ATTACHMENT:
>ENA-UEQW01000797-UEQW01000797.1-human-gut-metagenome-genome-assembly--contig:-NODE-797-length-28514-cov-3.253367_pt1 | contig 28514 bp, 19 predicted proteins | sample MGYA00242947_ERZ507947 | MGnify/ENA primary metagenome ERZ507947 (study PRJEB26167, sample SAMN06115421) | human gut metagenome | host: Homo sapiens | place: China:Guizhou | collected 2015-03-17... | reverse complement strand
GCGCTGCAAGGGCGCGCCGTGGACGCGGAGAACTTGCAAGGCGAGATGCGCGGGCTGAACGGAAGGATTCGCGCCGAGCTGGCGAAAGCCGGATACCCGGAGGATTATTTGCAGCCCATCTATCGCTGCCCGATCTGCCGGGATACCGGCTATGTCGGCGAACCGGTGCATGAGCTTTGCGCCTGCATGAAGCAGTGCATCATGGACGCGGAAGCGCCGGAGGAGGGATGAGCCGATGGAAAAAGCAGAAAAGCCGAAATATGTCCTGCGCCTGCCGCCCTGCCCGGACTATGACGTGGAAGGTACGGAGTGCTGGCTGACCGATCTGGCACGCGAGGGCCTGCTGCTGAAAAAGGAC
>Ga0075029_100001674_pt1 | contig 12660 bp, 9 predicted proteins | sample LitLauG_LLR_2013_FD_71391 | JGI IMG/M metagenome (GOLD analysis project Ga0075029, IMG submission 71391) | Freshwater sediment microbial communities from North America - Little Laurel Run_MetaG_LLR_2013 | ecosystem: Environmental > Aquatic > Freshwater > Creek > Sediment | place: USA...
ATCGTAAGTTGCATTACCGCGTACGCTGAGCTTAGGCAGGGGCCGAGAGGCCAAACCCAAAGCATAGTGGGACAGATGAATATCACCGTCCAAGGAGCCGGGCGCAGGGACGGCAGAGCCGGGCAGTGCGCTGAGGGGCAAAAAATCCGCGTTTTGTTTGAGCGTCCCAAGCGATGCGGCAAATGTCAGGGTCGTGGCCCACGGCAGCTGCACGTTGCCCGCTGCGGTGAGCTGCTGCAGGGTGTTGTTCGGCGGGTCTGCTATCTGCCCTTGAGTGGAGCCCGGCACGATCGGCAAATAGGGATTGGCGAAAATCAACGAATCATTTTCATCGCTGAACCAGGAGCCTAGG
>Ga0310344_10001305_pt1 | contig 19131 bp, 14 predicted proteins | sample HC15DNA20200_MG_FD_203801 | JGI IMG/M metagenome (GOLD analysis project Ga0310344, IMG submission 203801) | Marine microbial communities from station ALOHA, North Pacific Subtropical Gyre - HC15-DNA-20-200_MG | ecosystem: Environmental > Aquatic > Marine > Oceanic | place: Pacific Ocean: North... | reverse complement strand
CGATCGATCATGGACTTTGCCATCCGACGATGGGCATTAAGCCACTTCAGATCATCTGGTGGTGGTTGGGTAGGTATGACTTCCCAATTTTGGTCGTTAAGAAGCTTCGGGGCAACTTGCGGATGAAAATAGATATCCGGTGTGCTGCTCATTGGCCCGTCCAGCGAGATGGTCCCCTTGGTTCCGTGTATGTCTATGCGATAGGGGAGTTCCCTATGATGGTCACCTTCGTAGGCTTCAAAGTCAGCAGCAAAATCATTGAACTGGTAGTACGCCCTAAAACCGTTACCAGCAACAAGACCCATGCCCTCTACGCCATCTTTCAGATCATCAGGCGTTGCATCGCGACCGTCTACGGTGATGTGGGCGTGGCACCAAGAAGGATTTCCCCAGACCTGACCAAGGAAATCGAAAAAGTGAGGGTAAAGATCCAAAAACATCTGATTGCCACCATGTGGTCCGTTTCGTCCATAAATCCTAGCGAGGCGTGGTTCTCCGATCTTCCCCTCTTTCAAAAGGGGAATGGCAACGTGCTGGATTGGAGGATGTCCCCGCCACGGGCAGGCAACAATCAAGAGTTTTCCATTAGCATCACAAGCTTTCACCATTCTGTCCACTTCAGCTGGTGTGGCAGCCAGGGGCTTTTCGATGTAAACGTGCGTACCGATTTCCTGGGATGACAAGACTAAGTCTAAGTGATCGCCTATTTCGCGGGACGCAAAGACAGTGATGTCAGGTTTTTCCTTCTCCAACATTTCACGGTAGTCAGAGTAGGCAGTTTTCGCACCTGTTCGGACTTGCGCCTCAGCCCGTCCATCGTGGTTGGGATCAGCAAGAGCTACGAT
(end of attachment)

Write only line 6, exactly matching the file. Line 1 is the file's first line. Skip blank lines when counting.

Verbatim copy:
CGATCGATCATGGACTTTGCCATCCGACGATGGGCATTAAGCCACTTCAGATCATCTGGTGGTGGTTGGGTAGGTATGACTTCCCAATTTTGGTCGTTAAGAAGCTTCGGGGCAACTTGCGGATGAAAATAGATATCCGGTGTGCTGCTCATTGGCCCGTCCAGCGAGATGGTCCCCTTGGTTCCGTGTATGTCTATGCGATAGGGGAGTTCCCTATGATGGTCACCTTCGTAGGCTTCAAAGTCAGCAGCAAAATCATTGAACTGGTAGTACGCCCTAAAACCGTTACCAGCAACAAGACCCATGCCCTCTACGCCATCTTTCAGATCATCAGGCGTTGCATCGCGACCGTCTACGGTGATGTGGGCGTGGCACCAAGAAGGATTTCCCCAGACCTGACCAAGGAAATCGAAAAAGTGAGGGTAAAGATCCAAAAACATCTGATTGCCACCATGTGGTCCGTTTCGTCCATAAATCCTAGCGAGGCGTGGTTCTCCGATCTTCCCCTCTTTCAAAAGGGGAATGGCAACGTGCTGGATTGGAGGATGTCCCCGCCACGGGCAGGCAACAATCAAGAGTTTTCCATTAGCATCACAAGCTTTCACCATTCTGTCCACTTCAGCTGGTGTGGCAGCCAGGGGCTTTTCGATGTAAACGTGCGTACCGATTTCCTGGGATGACAAGACTAAGTCTAAGTGATCGCCTATTTCGCGGGACGCAAAGACAGTGATGTCAGGTTTTTCCTTCTCCAACATTTCACGGTAGTCAGAGTAGGCAGTTTTCGCACCTGTTCGGACTTGCGCCTCAGCCCGTCCATCGTGGTTGGGATCAGCAAGAGCTACGAT